What is Systemic Inflammatory Response Syndrome (SIRS)?

Instructor: Tara Schickel

Tara has taught staff nursing courses and has a master's degree in public health.

This lesson will define Systemic Inflammatory Response Syndrome (SIRS). The clinical signs of the syndrome and possible causes will be described. The need to recognize this syndrome will also be discovered.

Systemic Inflammatory Response Syndrome

Jane is a third year nursing student who is trying to learn about the body's immune system. Jane went to her clinical site today and cared for a patient who had an elevated temperature and an elevated heart rate. Jane assumed that he must have had an infection in his body, but was told that he did not. The nurse who was caring for the patient told Jane that he is exhibiting signs of Systemic Inflammatory Response Syndrome (SIRS).

Jane decided to go home and read more about this syndrome referred to as SIRS. Jane discovered that SIRS is the clinical signs of the body's immune system activating. Patients are considered to display SIRS criteria if they have any two or more of the following symptoms:

  • Temperature above 100.4F or below 96.8F
  • Heart rate above 90 beats per minute
  • Respiratory rate above 20 breaths per minute
  • Arterial Carbon Dioxide level (PaCO2) of less than 32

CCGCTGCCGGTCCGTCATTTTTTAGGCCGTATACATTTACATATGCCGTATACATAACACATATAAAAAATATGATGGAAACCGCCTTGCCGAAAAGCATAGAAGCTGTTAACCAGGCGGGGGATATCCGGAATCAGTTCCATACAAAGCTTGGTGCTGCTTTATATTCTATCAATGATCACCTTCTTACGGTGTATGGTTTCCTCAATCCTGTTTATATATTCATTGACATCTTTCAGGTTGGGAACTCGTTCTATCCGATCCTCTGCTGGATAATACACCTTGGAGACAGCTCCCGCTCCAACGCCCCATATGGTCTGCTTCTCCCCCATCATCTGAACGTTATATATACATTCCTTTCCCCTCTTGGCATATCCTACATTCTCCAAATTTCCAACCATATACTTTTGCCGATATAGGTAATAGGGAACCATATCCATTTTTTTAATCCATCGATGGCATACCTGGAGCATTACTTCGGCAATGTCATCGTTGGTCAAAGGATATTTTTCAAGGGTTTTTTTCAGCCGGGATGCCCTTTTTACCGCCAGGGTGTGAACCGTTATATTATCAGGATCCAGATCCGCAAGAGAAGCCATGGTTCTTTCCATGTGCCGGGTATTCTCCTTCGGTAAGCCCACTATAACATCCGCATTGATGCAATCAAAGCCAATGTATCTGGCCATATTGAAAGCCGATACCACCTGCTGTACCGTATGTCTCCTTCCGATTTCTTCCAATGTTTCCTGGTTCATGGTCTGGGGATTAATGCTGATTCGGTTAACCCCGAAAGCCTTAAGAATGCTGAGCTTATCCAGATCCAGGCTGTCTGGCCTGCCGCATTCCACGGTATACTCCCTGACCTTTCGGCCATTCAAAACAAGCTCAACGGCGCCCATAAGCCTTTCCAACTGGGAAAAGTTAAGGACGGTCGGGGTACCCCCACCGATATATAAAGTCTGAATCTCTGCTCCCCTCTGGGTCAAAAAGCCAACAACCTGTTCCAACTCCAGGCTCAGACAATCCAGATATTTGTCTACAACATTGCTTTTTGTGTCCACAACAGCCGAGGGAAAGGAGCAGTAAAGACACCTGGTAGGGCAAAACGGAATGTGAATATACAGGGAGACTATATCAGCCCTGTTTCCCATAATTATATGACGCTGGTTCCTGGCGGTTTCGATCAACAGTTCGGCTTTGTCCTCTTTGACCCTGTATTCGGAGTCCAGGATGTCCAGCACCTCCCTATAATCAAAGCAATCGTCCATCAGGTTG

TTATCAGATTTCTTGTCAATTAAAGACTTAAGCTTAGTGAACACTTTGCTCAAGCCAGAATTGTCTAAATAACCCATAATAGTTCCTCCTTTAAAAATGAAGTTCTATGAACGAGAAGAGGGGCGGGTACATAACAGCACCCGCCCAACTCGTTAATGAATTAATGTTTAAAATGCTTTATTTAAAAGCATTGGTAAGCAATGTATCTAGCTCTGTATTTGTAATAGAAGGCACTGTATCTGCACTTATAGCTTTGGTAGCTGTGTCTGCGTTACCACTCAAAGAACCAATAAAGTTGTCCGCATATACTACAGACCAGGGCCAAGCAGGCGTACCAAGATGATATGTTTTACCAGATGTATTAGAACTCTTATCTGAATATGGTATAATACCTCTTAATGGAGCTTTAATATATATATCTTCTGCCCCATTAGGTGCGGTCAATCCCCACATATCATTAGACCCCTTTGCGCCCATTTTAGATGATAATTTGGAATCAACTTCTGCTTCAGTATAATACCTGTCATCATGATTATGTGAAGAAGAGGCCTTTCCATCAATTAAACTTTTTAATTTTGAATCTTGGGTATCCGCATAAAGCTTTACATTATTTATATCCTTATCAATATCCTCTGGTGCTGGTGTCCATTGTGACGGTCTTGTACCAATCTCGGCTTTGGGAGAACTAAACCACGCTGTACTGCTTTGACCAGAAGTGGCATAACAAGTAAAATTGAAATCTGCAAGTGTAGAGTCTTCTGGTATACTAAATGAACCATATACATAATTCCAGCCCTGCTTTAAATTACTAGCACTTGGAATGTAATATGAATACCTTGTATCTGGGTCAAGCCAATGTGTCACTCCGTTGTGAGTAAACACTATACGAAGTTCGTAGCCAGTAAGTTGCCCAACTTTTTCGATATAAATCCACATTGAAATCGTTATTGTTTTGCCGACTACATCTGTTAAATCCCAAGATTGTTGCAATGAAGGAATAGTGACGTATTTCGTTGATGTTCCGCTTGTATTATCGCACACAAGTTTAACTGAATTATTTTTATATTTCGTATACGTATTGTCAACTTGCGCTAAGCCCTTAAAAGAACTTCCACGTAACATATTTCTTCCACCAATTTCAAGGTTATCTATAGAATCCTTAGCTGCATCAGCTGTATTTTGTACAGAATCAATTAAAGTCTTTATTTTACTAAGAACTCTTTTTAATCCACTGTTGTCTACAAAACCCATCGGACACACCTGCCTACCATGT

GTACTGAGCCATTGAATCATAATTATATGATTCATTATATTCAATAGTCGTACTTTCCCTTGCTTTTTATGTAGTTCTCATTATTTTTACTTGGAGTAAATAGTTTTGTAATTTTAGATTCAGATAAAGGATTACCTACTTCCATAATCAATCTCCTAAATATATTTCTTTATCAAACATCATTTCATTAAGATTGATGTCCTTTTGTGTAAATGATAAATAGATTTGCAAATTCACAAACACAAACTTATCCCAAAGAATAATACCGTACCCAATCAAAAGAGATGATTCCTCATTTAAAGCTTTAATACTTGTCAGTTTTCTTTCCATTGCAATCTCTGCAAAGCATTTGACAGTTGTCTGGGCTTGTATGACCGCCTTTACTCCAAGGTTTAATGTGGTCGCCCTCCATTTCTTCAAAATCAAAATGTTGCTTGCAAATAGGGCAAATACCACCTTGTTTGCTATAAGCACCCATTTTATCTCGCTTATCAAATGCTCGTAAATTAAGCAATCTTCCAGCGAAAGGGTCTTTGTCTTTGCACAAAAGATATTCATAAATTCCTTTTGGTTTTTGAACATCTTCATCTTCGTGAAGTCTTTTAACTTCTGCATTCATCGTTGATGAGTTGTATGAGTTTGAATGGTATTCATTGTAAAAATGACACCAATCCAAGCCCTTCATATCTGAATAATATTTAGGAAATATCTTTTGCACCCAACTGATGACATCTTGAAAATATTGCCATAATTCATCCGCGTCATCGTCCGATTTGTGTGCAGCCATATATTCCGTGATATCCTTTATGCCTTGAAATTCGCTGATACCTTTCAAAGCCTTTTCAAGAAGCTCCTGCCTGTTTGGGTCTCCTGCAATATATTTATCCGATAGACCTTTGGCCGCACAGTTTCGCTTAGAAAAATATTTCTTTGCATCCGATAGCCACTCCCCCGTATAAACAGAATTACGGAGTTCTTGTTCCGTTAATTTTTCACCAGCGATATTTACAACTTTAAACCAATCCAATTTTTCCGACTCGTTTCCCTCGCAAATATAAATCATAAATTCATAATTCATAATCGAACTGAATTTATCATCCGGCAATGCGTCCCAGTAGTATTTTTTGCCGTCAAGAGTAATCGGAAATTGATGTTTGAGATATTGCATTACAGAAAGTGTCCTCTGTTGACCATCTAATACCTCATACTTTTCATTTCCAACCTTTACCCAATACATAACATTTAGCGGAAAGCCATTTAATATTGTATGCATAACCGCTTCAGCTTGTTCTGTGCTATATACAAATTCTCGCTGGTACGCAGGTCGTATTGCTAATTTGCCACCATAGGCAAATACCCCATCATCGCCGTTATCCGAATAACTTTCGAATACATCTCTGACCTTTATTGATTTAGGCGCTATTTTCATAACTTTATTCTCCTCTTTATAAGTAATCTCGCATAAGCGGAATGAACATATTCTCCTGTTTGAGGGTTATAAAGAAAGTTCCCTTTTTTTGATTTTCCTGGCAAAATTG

• White Blood Cell count of more than 12,000 or less than 4,000

Could Be Infection, Maybe Not

Jane thinks about what she has read and remembers her patient. Her patient had a temperature of 101F and a heart rate of 98. However, the nurse said there was no infection present in the body. Jane is confused. It would seem that a patient who exhibited these symptoms would have an infection present.

Upon further reading, Jane discovers that SIRS is a common inflammatory response that could be caused by infection. However, infection is not the only cause of these symptoms. Some of the most common causes of SIRS are burns, trauma, cardiovascular disease, cardiac arrest, lung disease, and the body's peri-operative response, especially in cardiovascular surgeries. Jane reflects on her patient and realizes that he was admitted for an exacerbation of a chronic lung condition. As she thinks about these symptoms, she realizes the lung condition must be causing him to exhibit SIRS.

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